Trying to bluff Kristen Bicknell? Good luck, Rainer Kempe!
In this week’s column, two absolute crushers clash as Rainer Kempe tried to bluff Kristen bicknell in a $ 25,000 Super High Roller tournament at partypoker Millions.
This poker hand shows how important it is in the modern world of poker to know which hand combinations you should use to bluff. Having cards that block your opponents’ potential hands often makes the best candidates for bluffs.
The hand took place on day 1 of a partypoker MILLIONS $ 25K Super High Roller Twilight Till Dawn with the blinds at 5,000 / 10,000 / 10,000. The action fell back to Kempe (751,000) in the diversion and he opened for 25,000 with the . Bicknell (990,000) watched the to the big blind and called to see a flop of .
Bicknell checks and Kempe bets 45,000. It was a bit big, but it’s okay to use a slightly larger size when playing deeper stacked on coordinated boards. For Bicknell, a check raise would be reasonable if the stacks were shorter or if Kempe had bet smaller, but since they’re deeply stacked you need to be a bit more careful so just call here.
Bicknell called then checked when the dealership burned down and turned the tower. Kempe just had a straight draw, and if you think about it, he doesn’t have a lot of logical bluffs here. However, since he has the edge on the range and there are a lot of hands in that range that should value the bet, it allows him to bluff more often.
“Bicknell has an easy call because if she raised she would usually only be called by hands that dominate her.”
When the board is coordinated we usually want to increase our bet size, and Kempe has done this by betting 115,000. Bicknell has an easy call because if she were to raise she would usually only be called by hands that dominate her.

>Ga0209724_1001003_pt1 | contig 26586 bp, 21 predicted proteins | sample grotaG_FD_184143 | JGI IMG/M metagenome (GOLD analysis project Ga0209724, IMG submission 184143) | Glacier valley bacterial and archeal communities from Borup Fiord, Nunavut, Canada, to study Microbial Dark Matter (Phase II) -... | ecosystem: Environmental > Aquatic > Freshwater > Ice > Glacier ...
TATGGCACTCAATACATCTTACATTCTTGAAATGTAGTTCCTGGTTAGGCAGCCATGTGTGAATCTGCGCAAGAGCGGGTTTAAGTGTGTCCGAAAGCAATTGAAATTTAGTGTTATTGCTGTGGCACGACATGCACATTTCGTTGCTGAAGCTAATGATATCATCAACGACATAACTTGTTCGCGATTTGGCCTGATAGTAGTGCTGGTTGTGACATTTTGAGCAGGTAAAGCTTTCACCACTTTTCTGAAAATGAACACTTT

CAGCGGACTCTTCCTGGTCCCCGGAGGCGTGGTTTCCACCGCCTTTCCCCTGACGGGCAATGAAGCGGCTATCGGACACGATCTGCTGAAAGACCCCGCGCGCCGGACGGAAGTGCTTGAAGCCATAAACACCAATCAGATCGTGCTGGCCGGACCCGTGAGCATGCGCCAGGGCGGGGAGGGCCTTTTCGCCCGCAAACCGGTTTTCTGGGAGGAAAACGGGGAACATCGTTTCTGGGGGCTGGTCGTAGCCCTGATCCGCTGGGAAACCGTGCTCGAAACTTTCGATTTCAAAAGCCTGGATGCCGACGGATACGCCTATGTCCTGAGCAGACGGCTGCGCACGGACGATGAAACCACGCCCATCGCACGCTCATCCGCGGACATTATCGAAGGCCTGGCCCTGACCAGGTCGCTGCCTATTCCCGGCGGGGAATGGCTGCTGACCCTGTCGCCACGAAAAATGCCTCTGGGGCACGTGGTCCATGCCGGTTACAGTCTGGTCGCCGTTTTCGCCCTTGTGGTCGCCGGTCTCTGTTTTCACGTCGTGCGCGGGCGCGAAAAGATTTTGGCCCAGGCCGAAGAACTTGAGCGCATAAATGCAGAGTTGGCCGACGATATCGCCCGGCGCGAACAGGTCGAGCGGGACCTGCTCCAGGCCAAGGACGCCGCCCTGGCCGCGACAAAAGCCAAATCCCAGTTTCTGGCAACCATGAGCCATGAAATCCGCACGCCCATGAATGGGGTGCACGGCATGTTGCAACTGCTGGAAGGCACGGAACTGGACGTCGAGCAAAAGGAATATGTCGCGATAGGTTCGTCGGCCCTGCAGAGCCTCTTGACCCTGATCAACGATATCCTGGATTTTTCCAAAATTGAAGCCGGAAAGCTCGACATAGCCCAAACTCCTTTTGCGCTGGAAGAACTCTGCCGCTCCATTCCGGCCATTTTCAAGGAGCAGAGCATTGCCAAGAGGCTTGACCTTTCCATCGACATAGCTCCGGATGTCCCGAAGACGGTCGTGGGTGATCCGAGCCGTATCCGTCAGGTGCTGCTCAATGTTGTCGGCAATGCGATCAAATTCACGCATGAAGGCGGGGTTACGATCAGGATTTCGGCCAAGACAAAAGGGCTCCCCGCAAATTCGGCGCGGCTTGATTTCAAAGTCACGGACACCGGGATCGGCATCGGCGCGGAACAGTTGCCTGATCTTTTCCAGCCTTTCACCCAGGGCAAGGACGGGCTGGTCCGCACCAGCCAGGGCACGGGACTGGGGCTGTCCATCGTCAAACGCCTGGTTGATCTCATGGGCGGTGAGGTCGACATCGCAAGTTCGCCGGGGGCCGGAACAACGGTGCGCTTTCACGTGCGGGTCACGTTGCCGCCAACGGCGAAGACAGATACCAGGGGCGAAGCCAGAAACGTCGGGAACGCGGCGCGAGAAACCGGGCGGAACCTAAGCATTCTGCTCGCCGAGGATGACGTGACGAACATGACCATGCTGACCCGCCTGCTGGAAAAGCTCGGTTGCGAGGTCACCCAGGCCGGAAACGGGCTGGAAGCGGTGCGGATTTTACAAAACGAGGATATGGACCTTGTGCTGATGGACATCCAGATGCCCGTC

After calling, the finished the plank on the river. Bicknell checked for the third time and it was a decision point for Kempe. Should he either check and give up, bet small, bet big, or block everything for 1.5 times the pot size (566,000 to 385,000)?
It’s a risky scenario, but I think it’s compulsory enough for Kempe to go for the bluff here, especially with the backdoor color coming up. It is unlikely that a hand like will be called worse for a large bet, which would suggest that Kempe has at least two bet sizes on the river – a small bet and a big bet.
The question is, which one to choose Kempe with King-Ten? I would use my weaker confrontation hands for my bigger bet size, especially if they have a really goofy hand blocker like Kempe has. .
We’re trying to bend a queen, so how much will it take? That’s what Kempe should be wondering. It is important to note that Rainer’s range has a lot of hands that would like to value river bets.
Kempe ended up betting 195,000 which was a smaller bet on the river. Why choose this small size here? A small bet size makes sense from an exploitation standpoint if you think Bicknell would never fold a queen regardless of the bet size, but fold nine or worse.
As we know, Bicknell had the best pair with a good kicker and she called to win the pot of 775,000. It was a fun hand and Kempe gave her a brave attempt, but ultimately her bluff fell through.
For a more detailed description of this hand, check out my thoughts in the following video used with permission from partypoker:
Jonathan Little is a professional poker player and author with over $ 7,000,000 in live tournament winnings. He writes a weekly educational blog and hosts a podcast at JonathanLittlePoker.com. Sign up to learn poker with Jonathan for free at PokerCoaching.com. You can follow him on Twitter @JonathanLittle.